Icepack | Nov. 19-26

There are some fresh faces holding down Philadelphia’s media landscape. Icepack explores and has a new story from behind the mask. | Image provided

Yo, Philly.

This week, beyond getting another politicized Lodestone you can drive into the ground with the Four Seasons Total Landscaping press conference-inspired Fraud Street Run – this month’s “bad things happen in Philadelphia” drawn-out trope – this city has recently been treated to a fresh start as far as editorial positions and local journalism is concerned. 

Philadelphia Weekly readers already know that this newspaper has a novel right/conservative news and opinion outlook with a fresh editor to show for it in Jenny DeHuff. At the same time, last week, Gabriel Escobar – Philadelphia Inquirer writer and newsroom vice president – was named that paper’s news editor. Two weeks before that, Kate Dailey was named Philadelphia Magazine’s new top editor, at the same time its Writer at Large, Ernest Owens, was named Editor at Large. CBS3 installed a shiny new antenna at its transmission tower in Roxborough for a greater quality over-the-air signal for its viewers in the Delaware and Lehigh Valleys. Hell, I even bought a new, lighter concealer (for the winter season shading) and a lip brush for my Zoom press conferences with Mayor Kenney, Managing Director Tumar Alexander, and Health Commissioner Thomas Farley, M.D. 

Point is, this is a magnificent and significant time of change and empowerment – even clarity – in the Philadelphia news industry, be it print or broadcast, and I’m more than a little curious as to what all of it means to you. How truly inspired and inquiring you will be by the diversity of voice, of opinion. Because, quite frankly, none of us are doing this for ourselves, for our health – Philadelphia’s newsies are doing this because you deserve it.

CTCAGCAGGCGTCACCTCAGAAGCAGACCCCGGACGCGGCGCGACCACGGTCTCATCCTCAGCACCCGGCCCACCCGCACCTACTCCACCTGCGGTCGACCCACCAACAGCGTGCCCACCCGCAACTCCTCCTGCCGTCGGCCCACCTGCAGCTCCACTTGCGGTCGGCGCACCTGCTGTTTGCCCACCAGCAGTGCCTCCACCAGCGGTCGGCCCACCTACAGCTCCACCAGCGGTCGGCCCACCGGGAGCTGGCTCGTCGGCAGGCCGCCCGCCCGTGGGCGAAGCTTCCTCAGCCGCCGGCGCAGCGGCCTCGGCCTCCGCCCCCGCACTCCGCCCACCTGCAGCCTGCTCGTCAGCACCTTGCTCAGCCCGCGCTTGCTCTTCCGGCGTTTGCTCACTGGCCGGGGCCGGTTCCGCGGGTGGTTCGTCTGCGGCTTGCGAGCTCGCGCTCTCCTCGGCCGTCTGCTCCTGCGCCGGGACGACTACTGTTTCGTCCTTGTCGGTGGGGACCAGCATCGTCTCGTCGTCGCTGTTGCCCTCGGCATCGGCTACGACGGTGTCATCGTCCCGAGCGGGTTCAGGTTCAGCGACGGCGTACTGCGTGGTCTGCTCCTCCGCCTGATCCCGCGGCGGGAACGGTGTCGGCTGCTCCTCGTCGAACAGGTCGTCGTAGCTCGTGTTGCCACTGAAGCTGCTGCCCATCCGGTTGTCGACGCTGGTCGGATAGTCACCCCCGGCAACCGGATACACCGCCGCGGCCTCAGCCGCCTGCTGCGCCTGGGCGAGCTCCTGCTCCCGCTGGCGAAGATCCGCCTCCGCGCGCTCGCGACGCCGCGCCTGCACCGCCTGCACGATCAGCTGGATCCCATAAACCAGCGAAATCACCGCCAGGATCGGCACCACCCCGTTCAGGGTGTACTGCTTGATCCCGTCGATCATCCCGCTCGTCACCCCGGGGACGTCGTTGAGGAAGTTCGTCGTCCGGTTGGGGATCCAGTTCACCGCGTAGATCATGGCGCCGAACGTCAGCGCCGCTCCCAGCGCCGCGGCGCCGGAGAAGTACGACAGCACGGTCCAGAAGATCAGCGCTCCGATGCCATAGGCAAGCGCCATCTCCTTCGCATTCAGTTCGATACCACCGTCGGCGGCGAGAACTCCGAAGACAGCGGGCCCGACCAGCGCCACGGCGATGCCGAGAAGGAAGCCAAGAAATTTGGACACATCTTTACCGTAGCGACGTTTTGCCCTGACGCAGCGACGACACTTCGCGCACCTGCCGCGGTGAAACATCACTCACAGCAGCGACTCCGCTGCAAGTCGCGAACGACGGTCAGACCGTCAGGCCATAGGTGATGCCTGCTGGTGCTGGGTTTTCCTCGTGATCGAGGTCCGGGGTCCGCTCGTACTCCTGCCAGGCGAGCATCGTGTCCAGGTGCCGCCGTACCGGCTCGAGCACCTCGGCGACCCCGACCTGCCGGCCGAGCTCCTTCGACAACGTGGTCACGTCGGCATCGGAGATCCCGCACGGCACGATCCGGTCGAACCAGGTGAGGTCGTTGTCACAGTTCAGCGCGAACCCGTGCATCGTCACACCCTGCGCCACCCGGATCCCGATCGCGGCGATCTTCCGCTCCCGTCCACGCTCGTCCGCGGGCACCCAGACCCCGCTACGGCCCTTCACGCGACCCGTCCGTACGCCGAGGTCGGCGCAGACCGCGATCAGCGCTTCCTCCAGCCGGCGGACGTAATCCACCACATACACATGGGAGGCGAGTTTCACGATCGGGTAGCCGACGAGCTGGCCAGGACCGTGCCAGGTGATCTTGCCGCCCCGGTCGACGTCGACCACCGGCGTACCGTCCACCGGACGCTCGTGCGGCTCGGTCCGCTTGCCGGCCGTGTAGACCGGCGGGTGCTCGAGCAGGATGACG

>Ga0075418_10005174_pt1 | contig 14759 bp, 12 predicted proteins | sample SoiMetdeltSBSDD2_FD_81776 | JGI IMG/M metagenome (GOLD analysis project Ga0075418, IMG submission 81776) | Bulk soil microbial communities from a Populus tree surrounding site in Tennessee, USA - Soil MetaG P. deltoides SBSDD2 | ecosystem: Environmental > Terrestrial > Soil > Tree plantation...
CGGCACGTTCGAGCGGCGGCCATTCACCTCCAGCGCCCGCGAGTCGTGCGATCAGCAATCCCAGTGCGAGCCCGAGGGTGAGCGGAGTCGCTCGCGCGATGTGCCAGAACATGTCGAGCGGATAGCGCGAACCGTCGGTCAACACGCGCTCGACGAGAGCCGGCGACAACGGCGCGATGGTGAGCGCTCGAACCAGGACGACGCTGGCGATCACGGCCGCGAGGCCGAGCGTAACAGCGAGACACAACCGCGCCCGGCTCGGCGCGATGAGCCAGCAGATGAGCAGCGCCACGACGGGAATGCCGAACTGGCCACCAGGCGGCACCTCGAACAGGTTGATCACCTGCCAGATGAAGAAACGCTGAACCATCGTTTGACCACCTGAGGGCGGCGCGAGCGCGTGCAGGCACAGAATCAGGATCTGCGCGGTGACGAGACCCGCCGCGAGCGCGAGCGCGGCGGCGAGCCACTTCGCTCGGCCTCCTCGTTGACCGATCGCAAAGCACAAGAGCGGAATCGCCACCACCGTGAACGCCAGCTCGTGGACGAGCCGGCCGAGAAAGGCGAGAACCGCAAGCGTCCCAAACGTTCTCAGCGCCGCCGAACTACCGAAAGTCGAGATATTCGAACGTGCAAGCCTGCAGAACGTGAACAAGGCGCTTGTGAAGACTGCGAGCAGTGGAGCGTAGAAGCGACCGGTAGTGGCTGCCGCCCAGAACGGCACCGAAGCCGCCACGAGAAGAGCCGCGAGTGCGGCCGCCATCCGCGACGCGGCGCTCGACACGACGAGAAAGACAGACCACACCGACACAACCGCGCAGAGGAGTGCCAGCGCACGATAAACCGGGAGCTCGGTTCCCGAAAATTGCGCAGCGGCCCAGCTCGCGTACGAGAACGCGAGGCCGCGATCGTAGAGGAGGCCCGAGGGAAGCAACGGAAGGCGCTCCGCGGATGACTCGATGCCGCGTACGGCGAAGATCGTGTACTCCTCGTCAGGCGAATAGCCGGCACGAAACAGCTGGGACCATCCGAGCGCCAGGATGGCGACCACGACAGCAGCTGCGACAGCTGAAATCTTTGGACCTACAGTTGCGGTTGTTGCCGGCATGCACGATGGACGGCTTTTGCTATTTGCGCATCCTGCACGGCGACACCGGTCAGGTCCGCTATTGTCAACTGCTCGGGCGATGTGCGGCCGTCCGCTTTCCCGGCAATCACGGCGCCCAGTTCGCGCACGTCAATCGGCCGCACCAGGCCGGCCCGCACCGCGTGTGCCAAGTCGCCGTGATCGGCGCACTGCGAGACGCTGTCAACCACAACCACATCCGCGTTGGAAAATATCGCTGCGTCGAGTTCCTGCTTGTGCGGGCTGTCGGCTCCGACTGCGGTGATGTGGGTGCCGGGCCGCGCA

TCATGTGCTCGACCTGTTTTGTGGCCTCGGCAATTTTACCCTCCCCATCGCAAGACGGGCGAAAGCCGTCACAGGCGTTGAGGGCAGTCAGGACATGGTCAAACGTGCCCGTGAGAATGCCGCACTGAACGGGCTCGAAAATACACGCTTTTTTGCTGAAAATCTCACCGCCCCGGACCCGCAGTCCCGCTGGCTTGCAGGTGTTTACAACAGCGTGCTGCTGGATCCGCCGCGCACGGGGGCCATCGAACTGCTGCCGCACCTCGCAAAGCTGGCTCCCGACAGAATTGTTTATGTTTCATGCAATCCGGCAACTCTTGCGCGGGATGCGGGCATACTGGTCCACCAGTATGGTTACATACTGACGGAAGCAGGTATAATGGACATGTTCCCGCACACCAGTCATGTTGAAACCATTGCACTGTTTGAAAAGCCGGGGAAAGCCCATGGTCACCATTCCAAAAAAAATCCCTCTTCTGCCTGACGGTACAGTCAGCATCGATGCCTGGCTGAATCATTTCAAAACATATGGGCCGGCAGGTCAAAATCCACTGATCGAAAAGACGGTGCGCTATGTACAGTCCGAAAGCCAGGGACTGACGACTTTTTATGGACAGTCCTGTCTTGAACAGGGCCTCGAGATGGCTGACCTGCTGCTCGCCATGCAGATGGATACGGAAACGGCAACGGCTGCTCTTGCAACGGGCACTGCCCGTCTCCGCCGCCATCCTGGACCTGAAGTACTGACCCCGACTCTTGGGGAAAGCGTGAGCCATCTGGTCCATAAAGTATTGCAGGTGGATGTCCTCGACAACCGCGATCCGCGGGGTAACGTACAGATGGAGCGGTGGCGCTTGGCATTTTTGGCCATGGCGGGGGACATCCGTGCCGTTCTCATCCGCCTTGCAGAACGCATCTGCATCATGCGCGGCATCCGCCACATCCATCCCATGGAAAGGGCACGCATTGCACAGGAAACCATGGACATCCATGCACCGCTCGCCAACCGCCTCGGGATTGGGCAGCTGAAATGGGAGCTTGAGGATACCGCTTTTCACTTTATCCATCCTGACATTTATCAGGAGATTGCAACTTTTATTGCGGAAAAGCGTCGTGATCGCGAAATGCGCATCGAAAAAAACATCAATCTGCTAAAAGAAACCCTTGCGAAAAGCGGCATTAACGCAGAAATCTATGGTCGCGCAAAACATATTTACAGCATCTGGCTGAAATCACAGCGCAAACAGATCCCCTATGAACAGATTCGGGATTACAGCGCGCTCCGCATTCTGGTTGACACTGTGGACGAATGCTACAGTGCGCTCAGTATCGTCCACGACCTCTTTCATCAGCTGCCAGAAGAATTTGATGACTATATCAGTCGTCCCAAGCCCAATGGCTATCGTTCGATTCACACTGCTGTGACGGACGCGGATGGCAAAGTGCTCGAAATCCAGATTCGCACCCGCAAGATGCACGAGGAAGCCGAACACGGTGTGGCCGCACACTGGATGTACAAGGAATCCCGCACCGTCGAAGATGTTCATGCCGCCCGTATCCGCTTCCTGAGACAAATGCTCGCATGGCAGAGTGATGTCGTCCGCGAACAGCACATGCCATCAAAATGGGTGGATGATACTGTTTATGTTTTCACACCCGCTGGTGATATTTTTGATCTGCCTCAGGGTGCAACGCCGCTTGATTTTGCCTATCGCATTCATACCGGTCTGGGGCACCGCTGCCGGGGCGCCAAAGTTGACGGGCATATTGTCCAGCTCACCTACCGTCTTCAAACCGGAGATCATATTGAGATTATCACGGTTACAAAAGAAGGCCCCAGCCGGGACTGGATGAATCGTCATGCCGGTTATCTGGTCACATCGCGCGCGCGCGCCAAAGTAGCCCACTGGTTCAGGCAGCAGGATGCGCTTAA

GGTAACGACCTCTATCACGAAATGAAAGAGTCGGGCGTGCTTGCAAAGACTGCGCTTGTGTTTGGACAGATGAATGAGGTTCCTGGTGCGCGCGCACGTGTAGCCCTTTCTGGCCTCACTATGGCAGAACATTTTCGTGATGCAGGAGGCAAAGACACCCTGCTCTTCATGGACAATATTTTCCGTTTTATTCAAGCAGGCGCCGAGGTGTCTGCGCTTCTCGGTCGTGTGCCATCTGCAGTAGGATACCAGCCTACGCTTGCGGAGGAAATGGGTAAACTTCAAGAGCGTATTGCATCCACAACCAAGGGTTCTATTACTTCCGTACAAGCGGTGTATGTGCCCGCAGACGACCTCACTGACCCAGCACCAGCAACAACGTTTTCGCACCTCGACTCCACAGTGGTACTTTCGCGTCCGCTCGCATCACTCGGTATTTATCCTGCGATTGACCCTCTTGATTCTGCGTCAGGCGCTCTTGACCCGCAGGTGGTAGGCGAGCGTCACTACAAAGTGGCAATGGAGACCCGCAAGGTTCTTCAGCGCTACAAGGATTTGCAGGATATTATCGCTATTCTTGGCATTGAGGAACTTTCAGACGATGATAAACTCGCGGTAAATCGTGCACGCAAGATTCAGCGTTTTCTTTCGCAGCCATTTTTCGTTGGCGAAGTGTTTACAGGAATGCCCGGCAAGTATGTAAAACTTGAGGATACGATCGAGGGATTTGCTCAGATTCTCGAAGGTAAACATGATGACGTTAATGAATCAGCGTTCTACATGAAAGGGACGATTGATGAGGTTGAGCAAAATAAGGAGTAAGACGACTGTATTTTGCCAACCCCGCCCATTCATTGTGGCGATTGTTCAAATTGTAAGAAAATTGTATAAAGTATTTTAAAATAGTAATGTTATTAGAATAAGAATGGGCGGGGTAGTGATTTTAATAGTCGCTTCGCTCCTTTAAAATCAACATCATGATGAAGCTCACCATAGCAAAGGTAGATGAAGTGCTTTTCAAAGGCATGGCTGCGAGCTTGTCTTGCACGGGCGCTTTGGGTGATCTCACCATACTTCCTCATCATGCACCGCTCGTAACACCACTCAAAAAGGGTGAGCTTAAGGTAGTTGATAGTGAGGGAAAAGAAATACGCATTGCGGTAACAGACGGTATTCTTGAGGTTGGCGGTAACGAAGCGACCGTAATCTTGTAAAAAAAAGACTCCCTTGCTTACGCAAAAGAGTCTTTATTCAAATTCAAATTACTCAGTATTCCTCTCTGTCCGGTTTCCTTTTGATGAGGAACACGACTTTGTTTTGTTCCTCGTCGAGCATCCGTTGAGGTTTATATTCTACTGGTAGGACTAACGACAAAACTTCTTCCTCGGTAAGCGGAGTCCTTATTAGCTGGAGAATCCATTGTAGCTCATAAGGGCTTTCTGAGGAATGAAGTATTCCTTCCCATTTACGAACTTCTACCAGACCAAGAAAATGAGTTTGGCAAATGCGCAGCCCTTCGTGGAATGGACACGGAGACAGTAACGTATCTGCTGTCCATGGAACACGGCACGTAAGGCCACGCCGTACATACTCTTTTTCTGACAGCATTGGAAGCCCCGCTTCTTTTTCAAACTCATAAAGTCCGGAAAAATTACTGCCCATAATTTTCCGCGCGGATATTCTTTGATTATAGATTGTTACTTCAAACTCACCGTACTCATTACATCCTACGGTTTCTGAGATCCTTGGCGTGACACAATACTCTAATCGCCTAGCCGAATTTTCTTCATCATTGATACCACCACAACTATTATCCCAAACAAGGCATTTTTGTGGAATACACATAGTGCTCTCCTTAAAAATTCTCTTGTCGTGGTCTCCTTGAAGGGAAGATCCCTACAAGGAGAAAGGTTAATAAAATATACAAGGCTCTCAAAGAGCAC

Maybe having the paper of record run a “2020 Philadelphia Inquirer Dining Guide” might seem a little daft and insensitive at this point in time, considering how Farley announced on Monday that Philly (“and hopefully neighboring counties”) will not be allowed to host any indoor dining until after Jan. 1, 2021, with outdoor dining limited to four members (even then just family, but isn’t that a nebulous term when considering all local Mob and occasional Larry, Darryl and Darryl groupings), but, hey – fact over feelings, kids.

Girard College music man Paul M. Eaton tells us what life is like dealing with trying to educate Philadelphia’s youth and stay clear of COVID-19. | Image courtesy: Paul M. Eaton

Masked Philly: Paul M. Eaton

In Icepack’s continuing saga of asking mask-donning local celebrities what they’ve been up to, beyond the pale during C-19’s pandemic, I reached out this week to Girard College music educator Paul M. Eaton.

Better known to Philadelphians as the man/musician behind P.M. & the New Breed – the ‘90s born funk/R&B ensemble responsible for albums such as “Hardcore Funkin’ Soul,” and more than a gazillion sweaty live shows in the area with PhunkyMan and The Roddenberries – Eaton has also maintained a heralded career teaching music at Girard College for the past 20 years. For such high caliber work, he was nominated for a Regional Emmy for his Girard students’ writing and singing collaboration with Curtis Institute of Music (a children’s opera “Anansi and the Great Light,”  the documentary of which, created by WHYY, was nominated for the Emmy). And now, he is newly nominated for a Grammy educator award and has made the semi-finals. 

With classroom time and live gigs at a standstill, Eaton has made sure his creativity was still moving forward. “I have almost finished my next recording with my band Phunkyman and have released the first single “Nobody knows My Name” on all streaming platforms,” he said. “I’m getting ready to drop the second single in three weeks, “Just To Be,” and the album should be ready for release late in December. I am also helping my church, The Greater Philadelphia Church of Christ, as the music minister by producing social distance music videos for their online services. It’s a daunting task, coordinating a choir and band to individually record musical arrangements that I create and then compile them for worship videos, but it’s worth it.”